Dogs are a common target of tick-borne diseases because of their specific natural behavior of moving through the vegetation during walking, leading to a high incidence of tick infestation. Intense tick infestation in dogs might be assumed to result in a high number of infections, although this could not be confirmed in this study. Only five of the nine most highly infested dogs showed a humoral immune response during the year, which might be explained by a weak individual immune response. Maybe also an above-average alertness and ability of those nine dog owners to detect and remove ticks reduced the infection rate when ticks were removed before transmission occurred. On the other hand, dogs without confirmed tick infestation also seroconverted during the study period. Consequently, the total number of tick per dog and the detection of infections with tick-borne pathogens in the examined dogs did not correlate. Although unexpected, the number of missed ticks and the undetermined number of attached but dead ticks, unable to transmit especially B. canis and B. burgdorferi, for which transmission starts after a feeding time of more than 24 hours, may be the reason for this result.
Irrespective of the total number of ticks per dog, a high risk for contracting a tick-borne infection was demonstrated; according to the presented data, dogs have a high risk to become infected with at least one pathogen during their life. Consequently it is mandatory to apply suitable and effective prophylactic measures against tick infestations and tick-borne infections in dogs, starting early in life.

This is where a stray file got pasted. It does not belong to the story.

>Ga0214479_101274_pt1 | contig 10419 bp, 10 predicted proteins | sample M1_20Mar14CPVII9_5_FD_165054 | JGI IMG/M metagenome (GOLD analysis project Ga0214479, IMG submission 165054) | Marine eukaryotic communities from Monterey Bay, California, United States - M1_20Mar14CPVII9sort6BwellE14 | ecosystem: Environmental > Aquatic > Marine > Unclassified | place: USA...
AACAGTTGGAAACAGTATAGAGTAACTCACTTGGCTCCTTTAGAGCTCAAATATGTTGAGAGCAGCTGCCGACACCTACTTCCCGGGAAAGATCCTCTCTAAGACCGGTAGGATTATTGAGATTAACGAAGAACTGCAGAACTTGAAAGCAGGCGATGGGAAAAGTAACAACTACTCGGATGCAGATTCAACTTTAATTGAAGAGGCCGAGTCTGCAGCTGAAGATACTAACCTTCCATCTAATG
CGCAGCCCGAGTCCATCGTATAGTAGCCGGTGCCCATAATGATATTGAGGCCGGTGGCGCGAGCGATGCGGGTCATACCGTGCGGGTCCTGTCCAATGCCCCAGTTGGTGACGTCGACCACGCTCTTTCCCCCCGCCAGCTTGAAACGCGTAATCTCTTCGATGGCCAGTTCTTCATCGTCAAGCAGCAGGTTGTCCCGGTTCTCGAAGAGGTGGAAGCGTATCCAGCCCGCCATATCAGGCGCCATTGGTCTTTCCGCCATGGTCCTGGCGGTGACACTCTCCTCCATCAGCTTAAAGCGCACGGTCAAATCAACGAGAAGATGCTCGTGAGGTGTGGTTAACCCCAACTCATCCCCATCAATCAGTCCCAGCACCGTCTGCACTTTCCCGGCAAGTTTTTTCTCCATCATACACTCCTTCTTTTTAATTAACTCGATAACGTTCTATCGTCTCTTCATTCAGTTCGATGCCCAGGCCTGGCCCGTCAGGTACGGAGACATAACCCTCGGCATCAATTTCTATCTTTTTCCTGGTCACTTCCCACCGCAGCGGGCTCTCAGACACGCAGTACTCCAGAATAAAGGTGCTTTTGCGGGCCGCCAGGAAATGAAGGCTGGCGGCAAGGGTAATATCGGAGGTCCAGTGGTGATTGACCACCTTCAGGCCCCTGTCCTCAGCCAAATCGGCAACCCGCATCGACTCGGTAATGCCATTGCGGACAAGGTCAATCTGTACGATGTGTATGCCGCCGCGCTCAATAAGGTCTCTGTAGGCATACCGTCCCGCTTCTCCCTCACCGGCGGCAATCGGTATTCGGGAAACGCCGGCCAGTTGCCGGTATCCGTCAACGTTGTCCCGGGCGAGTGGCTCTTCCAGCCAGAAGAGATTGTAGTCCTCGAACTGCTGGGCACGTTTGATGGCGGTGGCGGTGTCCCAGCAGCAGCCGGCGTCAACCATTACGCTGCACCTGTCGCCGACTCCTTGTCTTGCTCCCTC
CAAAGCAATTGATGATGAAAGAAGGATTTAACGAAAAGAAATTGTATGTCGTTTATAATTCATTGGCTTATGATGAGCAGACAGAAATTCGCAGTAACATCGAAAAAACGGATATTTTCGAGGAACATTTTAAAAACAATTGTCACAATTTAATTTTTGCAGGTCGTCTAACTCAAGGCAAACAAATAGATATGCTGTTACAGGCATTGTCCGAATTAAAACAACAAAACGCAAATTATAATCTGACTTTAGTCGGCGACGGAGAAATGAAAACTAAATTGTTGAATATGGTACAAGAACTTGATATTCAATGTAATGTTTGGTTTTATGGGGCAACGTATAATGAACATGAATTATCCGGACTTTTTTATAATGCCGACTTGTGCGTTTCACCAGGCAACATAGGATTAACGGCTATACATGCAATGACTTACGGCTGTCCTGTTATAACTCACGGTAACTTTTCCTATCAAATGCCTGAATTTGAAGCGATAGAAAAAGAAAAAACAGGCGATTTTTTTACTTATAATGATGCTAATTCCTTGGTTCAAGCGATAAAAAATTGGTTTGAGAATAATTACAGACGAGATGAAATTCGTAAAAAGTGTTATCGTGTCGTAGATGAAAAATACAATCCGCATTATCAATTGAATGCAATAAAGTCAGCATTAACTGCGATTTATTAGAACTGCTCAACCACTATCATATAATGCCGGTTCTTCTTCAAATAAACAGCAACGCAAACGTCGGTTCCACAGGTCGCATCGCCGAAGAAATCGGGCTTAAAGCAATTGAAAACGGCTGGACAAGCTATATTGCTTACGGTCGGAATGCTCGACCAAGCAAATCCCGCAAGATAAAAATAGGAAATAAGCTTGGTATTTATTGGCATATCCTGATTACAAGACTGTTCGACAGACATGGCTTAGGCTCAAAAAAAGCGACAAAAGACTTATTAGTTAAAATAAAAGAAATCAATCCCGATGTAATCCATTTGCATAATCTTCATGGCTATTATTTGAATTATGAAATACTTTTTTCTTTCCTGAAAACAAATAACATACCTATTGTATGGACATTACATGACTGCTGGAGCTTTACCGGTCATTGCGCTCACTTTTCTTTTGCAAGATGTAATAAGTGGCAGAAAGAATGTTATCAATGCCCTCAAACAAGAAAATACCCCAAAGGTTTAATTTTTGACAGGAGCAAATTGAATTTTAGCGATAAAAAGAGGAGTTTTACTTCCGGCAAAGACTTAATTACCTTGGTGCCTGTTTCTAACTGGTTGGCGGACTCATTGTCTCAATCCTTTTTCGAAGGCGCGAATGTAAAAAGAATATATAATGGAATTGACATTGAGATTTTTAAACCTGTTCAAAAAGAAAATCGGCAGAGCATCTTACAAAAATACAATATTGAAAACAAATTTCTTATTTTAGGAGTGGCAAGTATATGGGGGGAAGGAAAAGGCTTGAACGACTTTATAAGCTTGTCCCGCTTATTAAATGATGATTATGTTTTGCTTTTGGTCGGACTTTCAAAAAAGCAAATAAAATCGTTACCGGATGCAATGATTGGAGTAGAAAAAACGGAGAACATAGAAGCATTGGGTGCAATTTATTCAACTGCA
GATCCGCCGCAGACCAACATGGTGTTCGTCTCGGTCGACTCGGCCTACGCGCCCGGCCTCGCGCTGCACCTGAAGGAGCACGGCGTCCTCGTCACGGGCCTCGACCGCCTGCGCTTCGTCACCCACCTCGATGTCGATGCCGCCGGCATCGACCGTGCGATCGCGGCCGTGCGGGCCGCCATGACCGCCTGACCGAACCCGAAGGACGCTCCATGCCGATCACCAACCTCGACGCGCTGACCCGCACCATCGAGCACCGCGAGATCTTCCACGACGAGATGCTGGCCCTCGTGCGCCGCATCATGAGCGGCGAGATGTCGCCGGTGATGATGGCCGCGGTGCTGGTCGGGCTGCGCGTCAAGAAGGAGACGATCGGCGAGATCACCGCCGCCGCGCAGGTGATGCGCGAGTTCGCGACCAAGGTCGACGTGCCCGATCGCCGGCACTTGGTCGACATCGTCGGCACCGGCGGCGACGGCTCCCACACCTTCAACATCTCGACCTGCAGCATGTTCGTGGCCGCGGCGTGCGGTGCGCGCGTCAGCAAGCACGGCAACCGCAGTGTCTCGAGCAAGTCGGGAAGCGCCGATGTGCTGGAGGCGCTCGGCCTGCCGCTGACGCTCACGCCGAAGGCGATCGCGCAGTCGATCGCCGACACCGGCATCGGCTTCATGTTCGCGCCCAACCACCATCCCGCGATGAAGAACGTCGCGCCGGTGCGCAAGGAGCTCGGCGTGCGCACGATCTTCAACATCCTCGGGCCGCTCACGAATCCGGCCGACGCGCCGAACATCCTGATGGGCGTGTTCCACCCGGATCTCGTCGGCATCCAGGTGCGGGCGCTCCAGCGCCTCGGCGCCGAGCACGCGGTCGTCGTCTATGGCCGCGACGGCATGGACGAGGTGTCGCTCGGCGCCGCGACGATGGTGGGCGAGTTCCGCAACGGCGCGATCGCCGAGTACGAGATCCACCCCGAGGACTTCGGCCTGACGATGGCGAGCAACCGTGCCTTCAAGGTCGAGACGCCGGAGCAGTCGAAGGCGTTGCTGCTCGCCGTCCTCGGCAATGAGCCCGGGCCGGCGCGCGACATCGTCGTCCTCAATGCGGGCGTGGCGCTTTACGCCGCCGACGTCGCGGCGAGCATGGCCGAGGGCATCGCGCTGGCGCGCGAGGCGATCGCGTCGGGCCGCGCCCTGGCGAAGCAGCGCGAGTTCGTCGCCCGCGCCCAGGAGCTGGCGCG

The risk for the examined dogs to become infected by one of the tested pathogens ranged from 6.9% (B. canis) to 29.1% (A. phagocytophilum), the total risk was calculated to be 54.0%. This high number is in contrast to the low number of clinical symptoms (three cases of canine babesiosis) in these dogs, even in multiply infected dogs (Table 2), leading to the conclusion that symptomatic tick-borne diseases have a low incidence.
The seroprevalences in the dogs in this study are in the range of other studies from Central Europe for TBE virus (25% in Austria;), B. canis (5.7% in Hungary;), B. burgdorferi (28.6% in the Czech Republic;), and A. phagocytophilum (56.5% in Austria;), so that the selected area of investigation can be considered as representative for a rural Central European location.
PCR examinations were all negative for B. canis and for A. phagocytophilum. This is not surprising as the first and the third examination were performed in winter, when tick infestation is rare and therefore also the presence of pathogens in the dog’s blood during acute infection was not expected. PCR of blood samples from 3 dogs with acute babesiosis could not be performed as private veterinarians only sent stained blood smears for verification.